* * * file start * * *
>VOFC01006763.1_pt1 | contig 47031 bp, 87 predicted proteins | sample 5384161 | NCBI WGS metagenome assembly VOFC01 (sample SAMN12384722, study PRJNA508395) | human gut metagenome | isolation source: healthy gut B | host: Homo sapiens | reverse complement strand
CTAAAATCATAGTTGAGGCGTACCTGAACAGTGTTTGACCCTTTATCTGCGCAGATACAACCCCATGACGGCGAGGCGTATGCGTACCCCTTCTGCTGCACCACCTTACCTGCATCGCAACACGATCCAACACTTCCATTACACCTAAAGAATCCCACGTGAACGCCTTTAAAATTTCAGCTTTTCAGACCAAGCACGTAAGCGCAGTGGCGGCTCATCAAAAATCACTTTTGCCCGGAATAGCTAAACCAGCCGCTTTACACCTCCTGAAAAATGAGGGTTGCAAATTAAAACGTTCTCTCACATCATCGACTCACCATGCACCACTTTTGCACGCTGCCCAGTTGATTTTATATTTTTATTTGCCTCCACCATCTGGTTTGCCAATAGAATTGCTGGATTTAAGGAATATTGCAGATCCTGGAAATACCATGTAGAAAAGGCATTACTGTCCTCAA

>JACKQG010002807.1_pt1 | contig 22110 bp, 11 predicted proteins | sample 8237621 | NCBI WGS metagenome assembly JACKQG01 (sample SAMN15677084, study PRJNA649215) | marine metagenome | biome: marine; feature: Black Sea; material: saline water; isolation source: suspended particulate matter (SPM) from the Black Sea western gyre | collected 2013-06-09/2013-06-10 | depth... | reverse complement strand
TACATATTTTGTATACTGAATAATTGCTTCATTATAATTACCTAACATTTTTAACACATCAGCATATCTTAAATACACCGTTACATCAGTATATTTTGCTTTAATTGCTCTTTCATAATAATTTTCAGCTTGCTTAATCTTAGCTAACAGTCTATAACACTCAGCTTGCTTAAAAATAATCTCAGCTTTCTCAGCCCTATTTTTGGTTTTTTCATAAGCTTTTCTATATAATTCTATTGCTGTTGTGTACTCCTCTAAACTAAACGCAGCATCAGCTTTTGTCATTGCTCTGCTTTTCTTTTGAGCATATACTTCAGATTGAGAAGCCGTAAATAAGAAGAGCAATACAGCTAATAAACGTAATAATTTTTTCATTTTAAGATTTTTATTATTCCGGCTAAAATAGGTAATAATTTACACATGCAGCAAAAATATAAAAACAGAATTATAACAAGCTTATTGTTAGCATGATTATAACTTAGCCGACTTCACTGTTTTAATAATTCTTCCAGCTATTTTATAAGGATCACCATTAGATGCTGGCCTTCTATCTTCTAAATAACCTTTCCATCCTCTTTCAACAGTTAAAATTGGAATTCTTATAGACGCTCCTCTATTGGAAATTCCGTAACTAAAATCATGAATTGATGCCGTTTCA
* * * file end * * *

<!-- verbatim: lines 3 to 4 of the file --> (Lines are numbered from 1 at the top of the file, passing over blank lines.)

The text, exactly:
>JACKQG010002807.1_pt1 | contig 22110 bp, 11 predicted proteins | sample 8237621 | NCBI WGS metagenome assembly JACKQG01 (sample SAMN15677084, study PRJNA649215) | marine metagenome | biome: marine; feature: Black Sea; material: saline water; isolation source: suspended particulate matter (SPM) from the Black Sea western gyre | collected 2013-06-09/2013-06-10 | depth... | reverse complement strand
TACATATTTTGTATACTGAATAATTGCTTCATTATAATTACCTAACATTTTTAACACATCAGCATATCTTAAATACACCGTTACATCAGTATATTTTGCTTTAATTGCTCTTTCATAATAATTTTCAGCTTGCTTAATCTTAGCTAACAGTCTATAACACTCAGCTTGCTTAAAAATAATCTCAGCTTTCTCAGCCCTATTTTTGGTTTTTTCATAAGCTTTTCTATATAATTCTATTGCTGTTGTGTACTCCTCTAAACTAAACGCAGCATCAGCTTTTGTCATTGCTCTGCTTTTCTTTTGAGCATATACTTCAGATTGAGAAGCCGTAAATAAGAAGAGCAATACAGCTAATAAACGTAATAATTTTTTCATTTTAAGATTTTTATTATTCCGGCTAAAATAGGTAATAATTTACACATGCAGCAAAAATATAAAAACAGAATTATAACAAGCTTATTGTTAGCATGATTATAACTTAGCCGACTTCACTGTTTTAATAATTCTTCCAGCTATTTTATAAGGATCACCATTAGATGCTGGCCTTCTATCTTCTAAATAACCTTTCCATCCTCTTTCAACAGTTAAAATTGGAATTCTTATAGACGCTCCTCTATTGGAAATTCCGTAACTAAAATCATGAATTGATGCCGTTTCA